From the Arab League's secretary general … to Al Jazeera television … and Hezbollah television, along with a twice-sounded call from Palestinian president Yasser Arafat, condemnation was unanimous. Journalism unions, party leaders, Arab dailies [and Muslim religious authorities] joined in the chorus, some of whom underlined France's "sympathy" for "Arab causes", others the harm that the kidnappings and threats were doing to Islam and to Muslims in general.Meanwhile, Jordan's Al-Diyar daily opines that
One of the main leaders of the Palestinian radical movement, Islamic Jihad, called on the kidnappers to free their hostages who "are friends of the Palestinian people and have visted Palestine several times". [Mohammed Al-Hindi added that] "the issue of the veil cannot be resolved in that manner, especially since France's position on the American occupation of Iraq has set it apart from that of other Europeans."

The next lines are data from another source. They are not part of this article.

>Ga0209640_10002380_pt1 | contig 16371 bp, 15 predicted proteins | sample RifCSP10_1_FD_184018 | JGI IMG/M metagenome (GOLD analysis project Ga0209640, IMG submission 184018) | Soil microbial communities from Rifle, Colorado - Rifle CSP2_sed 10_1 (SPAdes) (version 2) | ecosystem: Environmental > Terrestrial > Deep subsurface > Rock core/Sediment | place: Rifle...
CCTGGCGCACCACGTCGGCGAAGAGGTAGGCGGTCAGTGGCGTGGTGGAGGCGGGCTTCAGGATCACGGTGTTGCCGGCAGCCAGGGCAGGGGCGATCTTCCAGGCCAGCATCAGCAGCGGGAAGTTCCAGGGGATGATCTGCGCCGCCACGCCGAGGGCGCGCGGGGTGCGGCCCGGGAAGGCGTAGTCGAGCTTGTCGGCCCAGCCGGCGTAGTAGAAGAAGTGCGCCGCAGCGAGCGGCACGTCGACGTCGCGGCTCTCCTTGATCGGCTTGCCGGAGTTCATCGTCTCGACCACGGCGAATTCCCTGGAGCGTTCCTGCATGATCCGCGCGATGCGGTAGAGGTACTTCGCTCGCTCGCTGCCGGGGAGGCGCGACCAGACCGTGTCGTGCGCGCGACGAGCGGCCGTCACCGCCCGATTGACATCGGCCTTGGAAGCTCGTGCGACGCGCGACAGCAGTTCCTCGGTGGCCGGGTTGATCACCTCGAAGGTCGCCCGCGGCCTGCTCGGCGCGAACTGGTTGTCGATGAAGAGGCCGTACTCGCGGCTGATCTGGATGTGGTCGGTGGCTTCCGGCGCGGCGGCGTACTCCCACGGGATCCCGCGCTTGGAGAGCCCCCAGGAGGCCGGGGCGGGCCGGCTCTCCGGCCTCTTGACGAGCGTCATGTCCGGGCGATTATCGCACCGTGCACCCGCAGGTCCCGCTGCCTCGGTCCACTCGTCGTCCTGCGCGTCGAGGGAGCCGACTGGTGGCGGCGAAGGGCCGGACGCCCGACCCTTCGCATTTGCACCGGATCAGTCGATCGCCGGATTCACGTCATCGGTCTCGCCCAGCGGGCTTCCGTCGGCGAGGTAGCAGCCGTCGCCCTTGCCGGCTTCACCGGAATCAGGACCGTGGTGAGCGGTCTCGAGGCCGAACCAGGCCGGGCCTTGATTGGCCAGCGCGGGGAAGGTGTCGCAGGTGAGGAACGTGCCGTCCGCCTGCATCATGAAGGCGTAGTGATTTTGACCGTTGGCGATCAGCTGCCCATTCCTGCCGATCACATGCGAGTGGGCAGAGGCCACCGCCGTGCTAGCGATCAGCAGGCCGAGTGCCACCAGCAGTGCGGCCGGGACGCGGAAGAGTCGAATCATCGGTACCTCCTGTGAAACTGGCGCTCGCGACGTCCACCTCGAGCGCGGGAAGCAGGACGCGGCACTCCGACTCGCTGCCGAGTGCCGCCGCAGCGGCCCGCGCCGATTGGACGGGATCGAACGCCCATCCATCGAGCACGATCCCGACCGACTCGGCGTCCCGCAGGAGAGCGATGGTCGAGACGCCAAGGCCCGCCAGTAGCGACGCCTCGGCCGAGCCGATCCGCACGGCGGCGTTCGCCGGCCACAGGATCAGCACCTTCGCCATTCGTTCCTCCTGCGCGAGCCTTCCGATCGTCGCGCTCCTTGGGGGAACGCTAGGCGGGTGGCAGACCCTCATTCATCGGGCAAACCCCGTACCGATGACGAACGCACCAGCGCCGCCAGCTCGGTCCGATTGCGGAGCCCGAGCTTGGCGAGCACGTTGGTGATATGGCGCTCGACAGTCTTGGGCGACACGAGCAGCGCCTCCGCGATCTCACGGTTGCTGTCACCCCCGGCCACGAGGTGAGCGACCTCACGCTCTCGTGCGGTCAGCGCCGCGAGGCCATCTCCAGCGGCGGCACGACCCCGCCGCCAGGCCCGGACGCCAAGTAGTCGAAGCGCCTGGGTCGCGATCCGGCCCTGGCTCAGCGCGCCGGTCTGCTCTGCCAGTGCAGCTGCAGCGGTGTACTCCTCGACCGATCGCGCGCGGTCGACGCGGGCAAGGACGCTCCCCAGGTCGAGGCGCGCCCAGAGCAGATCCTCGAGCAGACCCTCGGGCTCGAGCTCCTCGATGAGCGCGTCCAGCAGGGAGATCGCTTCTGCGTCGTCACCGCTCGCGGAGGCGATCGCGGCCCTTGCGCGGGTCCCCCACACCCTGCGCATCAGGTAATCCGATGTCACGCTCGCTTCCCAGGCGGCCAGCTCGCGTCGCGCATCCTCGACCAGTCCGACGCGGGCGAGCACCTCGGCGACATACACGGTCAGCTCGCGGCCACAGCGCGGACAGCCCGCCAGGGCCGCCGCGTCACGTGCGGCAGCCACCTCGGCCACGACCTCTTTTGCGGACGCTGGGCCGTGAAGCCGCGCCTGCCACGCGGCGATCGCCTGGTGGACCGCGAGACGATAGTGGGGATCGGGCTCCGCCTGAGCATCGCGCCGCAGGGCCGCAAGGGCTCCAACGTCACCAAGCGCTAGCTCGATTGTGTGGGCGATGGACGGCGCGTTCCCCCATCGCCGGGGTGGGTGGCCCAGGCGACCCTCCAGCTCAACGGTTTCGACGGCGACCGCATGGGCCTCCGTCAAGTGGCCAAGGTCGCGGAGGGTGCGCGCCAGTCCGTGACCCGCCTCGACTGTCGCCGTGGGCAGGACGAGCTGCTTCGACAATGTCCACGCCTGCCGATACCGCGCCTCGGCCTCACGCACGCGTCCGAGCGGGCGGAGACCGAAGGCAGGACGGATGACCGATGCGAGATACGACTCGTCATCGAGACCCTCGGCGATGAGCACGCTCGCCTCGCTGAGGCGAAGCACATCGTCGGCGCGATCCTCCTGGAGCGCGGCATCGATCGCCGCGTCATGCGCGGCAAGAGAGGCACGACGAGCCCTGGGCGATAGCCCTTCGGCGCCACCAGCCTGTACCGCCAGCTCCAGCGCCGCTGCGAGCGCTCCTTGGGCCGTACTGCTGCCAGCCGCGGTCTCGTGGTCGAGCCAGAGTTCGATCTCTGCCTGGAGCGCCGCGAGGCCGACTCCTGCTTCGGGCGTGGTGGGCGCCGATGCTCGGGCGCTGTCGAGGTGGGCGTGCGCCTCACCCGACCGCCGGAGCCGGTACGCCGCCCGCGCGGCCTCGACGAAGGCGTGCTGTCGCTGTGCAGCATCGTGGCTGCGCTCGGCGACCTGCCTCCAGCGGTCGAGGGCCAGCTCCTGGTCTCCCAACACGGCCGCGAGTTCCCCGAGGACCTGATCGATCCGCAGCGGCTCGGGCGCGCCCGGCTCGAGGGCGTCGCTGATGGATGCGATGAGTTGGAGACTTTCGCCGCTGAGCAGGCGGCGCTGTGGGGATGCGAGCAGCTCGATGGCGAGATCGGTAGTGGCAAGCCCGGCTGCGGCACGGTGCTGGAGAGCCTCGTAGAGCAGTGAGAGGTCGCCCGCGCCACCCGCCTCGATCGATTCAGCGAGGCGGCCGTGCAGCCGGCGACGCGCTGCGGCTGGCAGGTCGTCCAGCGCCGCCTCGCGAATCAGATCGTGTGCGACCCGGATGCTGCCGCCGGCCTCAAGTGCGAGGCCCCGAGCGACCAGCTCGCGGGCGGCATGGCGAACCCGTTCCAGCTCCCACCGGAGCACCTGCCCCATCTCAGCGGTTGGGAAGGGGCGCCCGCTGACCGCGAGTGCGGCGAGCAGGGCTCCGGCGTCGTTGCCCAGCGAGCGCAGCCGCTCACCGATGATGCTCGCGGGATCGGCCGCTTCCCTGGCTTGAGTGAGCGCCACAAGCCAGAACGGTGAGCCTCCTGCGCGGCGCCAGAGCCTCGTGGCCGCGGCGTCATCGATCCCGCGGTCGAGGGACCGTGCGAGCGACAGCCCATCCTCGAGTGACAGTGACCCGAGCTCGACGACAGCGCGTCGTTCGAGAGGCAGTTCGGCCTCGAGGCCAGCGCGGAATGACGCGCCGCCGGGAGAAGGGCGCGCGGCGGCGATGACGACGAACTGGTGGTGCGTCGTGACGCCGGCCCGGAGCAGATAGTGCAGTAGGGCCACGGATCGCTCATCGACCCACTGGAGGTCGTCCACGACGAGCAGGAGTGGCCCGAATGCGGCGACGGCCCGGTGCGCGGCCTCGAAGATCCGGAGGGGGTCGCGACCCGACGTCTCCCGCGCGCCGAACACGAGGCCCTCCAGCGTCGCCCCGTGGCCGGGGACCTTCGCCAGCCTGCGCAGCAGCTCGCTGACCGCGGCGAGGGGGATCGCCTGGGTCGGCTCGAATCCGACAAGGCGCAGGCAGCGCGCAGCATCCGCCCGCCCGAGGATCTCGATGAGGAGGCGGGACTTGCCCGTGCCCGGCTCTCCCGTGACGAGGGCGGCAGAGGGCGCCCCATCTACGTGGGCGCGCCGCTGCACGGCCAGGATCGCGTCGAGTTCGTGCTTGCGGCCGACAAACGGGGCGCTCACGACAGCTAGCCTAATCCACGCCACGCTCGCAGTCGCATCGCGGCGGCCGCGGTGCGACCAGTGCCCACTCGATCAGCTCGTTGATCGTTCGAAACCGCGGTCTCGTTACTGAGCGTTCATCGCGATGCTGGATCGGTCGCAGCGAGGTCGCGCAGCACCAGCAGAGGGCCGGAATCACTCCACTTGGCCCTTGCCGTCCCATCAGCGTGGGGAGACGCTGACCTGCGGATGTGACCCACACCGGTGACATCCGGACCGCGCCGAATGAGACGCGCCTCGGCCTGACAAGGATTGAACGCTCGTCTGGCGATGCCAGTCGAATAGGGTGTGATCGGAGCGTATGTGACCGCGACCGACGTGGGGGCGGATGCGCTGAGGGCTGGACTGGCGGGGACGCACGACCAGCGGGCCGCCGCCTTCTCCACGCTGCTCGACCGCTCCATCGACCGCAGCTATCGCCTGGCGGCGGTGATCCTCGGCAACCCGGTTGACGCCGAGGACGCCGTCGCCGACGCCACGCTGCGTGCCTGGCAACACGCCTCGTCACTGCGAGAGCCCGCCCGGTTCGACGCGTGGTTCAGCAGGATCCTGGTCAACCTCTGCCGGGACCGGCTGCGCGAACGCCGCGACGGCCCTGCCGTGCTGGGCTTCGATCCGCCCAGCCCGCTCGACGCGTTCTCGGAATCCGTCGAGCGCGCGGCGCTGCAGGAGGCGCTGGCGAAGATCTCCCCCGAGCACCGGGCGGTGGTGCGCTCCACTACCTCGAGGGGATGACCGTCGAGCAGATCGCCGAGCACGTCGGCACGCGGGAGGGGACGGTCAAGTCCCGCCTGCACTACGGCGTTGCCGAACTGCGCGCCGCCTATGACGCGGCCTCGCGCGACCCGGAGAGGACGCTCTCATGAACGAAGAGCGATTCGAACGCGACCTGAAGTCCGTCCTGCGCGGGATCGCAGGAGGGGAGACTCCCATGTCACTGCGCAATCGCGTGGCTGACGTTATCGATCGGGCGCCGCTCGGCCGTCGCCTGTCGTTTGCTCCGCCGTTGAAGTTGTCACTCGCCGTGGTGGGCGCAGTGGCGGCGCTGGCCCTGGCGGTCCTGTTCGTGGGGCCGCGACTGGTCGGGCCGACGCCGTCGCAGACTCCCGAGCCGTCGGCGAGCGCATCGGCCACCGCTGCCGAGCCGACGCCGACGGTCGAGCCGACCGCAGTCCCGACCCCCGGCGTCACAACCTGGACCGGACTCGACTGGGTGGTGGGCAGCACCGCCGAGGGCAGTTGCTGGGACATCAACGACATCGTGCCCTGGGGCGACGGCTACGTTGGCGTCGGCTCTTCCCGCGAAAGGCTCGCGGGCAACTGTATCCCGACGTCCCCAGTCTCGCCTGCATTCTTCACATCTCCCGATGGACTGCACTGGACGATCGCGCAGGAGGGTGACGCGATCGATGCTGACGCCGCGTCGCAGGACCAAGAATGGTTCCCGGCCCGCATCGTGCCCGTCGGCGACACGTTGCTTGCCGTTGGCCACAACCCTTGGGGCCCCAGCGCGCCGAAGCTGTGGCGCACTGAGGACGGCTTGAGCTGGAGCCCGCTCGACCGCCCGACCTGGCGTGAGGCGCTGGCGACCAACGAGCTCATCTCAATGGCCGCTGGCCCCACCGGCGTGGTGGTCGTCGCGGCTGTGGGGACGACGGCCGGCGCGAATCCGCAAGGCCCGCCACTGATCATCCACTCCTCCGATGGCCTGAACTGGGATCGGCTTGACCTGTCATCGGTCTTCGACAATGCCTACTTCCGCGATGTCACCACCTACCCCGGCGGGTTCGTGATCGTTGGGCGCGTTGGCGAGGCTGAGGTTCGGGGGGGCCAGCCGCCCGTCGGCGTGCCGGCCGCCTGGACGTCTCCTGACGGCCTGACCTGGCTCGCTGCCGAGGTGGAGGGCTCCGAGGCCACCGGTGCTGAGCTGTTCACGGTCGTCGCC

In "the interest of Islam" Yasser Al-Serri, director of the London-based Islamic Observatory, the institution which defends [sic] Muslims in the entire world and commands a certain notoriety with Islamists, demanded the liberation of the two journalists "who, through their work, are helping to denounce the American crimes in Irak".
France remains the European country which sympathizes the most with Arab causes, which it supports, particularly in Palestine and Iraq.On the media page, our old friend Dominique "Europe needs an enemy and it should be the United States" Dhombres is back from vacation, and he waxes carefully, very carefully about the kidnapping, ending his chronicle with an admiring nod to Al-Jazeera
which took an official stand [for the men's release], which is a first.How impressive! As usual, the lucid French understand when there is a need for admiration (and when there is not) and who is deserving of admiration (and who is not).